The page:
Requesting advice on kernel efficiency

Hello everyone, I am relatively new to CUDA (only been working with it for about 1 year), so please bare with me.

I have a kernel that nvprof tells me is taking 50 seconds to run. I mainly wanted to ask 2 questions:

  1. Is there any glaring inefficiencies with my kernel code that you can see (Keeping in mind my description of the goal and reasoning behind what I put)
  2. Can someone point out to me some nvprof command options that I can use to gather more insightful information. I did take a look at --query-events to see all the events, but there are just too many options/events/metrics that I can't determine what is good for my situation. I've not used nvprof much so I have not yet learned what kind of information to look for when dealing with a kernel that takes a long time like in this case. Any help with this would help a lot

Here is the kernel in question, and its half-finished right now. It’s purpose is to perform statistical bootstrap sampling on an original sample (a sample with 11,897,026 entries). Bootstrap sampling is multiple re-samplings of the original one, and all with the same size of that original. The original sample is a Random Sample WITH Replacement, while all the Bootstrap re-samples are Random Samples WITHOUT Replacement. Currently with this kernel each bootstrap sample corresponds to 1 block of 1024 threads, where the 1024 threads handle the random sampling of the 11,897,026 numbers within the for loop (where MAX_ENTRIES = 11,897,026). I’m tasked with performing a bootstrap with 2048 bootstrap re-samples, and so that means that this kernel was launched with <<<2048, 1024>>>( … )

__global__ void bootstrap(int *output_mean, int *d_sample, curandState *state)
    unsigned int idx = threadIdx.x + (blockIdx.x*blockDim.x);
    unsigned int tNum = threadIdx.x;
    unsigned int bSize = blockDim.x;
    unsigned long int ts = 0;
    long long int tSum = 0;
    /*__shared__*/ int partial_Sums[1024];
    int count = 0;

    for(unsigned int i=tNum; i<MAX_ENTRIES; i+=bSize){
	ts = getnextrandscaled(&state[idx], MAX_ENTRIES);
	tSum += d_sample[ts];

    partial_Sums[tNum] = tSum/count;


I have plans to make use of shared memory, but that isn’t finished yet. Likewise, my plans for rest of the kernel code is not finished either.

I hope I properly formulated & asked my question, and Thank you

(1) Make sure you are doing all performance work using release (optimized) builds
(2) The CUDA profiler can tell you what the principal bottlenecks are for your code. Address those.
(3) Read the Best Practices Guide and apply lessons learned

That’s not nearly enough total threads, and way too few blocks to fill up the average GPU. Rule of thumb: At least two blocks per SM, on the order of 10,000 total threads.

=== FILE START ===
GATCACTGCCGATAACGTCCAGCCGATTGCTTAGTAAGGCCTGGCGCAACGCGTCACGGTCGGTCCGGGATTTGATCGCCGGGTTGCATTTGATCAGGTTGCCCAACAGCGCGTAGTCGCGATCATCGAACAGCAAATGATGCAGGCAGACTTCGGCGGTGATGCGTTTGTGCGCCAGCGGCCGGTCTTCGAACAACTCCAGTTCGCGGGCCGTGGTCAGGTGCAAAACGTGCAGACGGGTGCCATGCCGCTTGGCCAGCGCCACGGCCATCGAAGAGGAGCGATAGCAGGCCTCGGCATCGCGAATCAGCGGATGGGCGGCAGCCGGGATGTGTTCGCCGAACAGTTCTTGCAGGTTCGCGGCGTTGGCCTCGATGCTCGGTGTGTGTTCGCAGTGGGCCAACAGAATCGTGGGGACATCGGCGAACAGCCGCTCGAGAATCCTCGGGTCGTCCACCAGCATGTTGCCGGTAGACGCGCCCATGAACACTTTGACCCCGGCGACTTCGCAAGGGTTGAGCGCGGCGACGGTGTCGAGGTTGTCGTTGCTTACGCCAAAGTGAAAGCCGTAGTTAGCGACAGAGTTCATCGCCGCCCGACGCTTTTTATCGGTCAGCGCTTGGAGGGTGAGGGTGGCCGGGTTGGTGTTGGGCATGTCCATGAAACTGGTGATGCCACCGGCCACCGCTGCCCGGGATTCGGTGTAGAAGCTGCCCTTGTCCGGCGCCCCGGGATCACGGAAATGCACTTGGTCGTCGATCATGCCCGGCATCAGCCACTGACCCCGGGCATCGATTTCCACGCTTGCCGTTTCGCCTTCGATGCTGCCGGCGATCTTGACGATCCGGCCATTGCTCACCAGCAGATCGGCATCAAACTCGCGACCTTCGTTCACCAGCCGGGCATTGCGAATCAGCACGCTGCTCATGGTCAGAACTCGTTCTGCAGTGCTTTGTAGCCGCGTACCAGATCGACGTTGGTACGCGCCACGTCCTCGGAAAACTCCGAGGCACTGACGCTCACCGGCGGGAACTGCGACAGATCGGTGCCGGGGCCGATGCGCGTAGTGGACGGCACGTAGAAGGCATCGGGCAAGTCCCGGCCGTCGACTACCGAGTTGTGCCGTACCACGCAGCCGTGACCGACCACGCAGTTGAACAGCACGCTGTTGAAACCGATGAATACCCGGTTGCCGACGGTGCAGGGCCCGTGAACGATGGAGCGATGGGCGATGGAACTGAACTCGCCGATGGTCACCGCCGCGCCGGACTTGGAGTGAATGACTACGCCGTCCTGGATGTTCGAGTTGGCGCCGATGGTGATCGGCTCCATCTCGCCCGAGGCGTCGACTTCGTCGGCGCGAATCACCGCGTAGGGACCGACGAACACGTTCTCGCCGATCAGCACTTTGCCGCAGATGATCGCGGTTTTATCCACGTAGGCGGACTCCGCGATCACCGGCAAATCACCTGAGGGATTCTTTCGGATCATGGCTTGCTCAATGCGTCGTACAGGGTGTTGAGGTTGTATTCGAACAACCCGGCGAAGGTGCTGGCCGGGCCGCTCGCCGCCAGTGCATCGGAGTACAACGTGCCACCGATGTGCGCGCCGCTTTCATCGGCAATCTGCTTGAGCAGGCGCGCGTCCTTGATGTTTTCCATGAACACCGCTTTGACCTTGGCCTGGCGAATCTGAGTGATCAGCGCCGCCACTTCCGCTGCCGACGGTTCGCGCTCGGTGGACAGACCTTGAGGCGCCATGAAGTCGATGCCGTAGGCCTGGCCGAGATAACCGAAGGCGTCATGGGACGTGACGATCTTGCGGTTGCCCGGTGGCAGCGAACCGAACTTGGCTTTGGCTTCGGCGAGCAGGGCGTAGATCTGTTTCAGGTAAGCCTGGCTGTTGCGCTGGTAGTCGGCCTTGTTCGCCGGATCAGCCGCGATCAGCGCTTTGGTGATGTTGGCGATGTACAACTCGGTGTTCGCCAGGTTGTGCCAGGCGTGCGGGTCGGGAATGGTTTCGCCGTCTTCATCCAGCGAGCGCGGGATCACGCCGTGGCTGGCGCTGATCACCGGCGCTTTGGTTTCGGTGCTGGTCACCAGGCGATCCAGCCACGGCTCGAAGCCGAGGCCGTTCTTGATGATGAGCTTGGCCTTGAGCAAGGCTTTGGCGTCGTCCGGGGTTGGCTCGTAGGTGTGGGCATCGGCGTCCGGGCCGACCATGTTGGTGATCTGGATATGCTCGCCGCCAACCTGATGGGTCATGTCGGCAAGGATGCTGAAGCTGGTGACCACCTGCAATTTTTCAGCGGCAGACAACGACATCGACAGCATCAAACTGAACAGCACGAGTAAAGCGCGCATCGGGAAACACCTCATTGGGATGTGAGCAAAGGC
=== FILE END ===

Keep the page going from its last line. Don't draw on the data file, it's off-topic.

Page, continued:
Experiment with the PRNG you are using. Philox is often a good choice as it has small startup cost and is among the fastest PRNGs offered by CURAND.

I’m sorry, but I must have been vague in my description. I did not mean to say that I only have 1 block. I am running 2048 blocks, and each one has 1024 threads.

Does this change your recommendation at all?

Thanks for the response!

all of the efficiency concerns for what you have shown would revolve around this:

tSum += d_sample[ts];

You are doing a random/scattered load. That is the worst case scenario for efficient use of global memory. Since you’ve shown very little code, I wouldn’t be able to make any definite suggestions for improvement.

Its clear that you want to take a random selection of a large data set (d_sample). If you were only doing this once, my suggestion would be to reorder the data rather than doing a random selection from it. But since you are doing it many times, I’m not sure that makes sense. And I don’t know enough about the rest of what you are doing to make any more abstract suggestions.

Apart from that, this sequence doesn’t make sense to me:

unsigned int tNum = threadIdx.x;
    /*__shared__*/ int partial_Sums[1024];
    partial_Sums[tNum] = tSum/count;

Each thread will only have a single value for tNum. Therefore each thread will have a local array, partial_Sums, with 1024 entries, only one of which (per thread) will be populated.

But its not a problem, per-se, and should not be any sort of performance issue.

If my understanding is correct, the code you have shown here is the WITH REPLACEMENT code.

Sorry, I must have misread your description. What does the profiler say the bottlenecks are in your code? From a cursory look your code could be memory bound but one shouldn’t guess.

Forgive me for the confusion, and let me elaborate:

That whole kernel is performing the bootstrap re-samples, that is to say the part WITHOUT replacement. The sample that is WITH replacement is already taken care of and it is passed to the kernel; that would be the d_sample variable.

And for the bit with the partial sums is unfinished, but its suppose to go something like this:
Each thread will put it’s sum into shared memory (i.e. shared int partial_Sums[1024]).
After all the threads are synchronized I will perform something like atomic add or something like that on all these sums across the threads.

In the end I will have all these sums condensed into 1 number, the mean of all the threads. Each block will be doing this, and so I will have 2048 numbers (or means) that I will then send back over to the host.

Does that clear things up? Thank you for the Reply!

I’m sorry, but I’m not sure how to figure that out. As I said, I ran nvprof without any command line options, and it merely said that the kernel takes 50 seconds to run, and that the kernel made up 99% of the runtime for the program. I don’t know anymore than that, because I am not sure of which options to use with nvprof in order to find that additional information.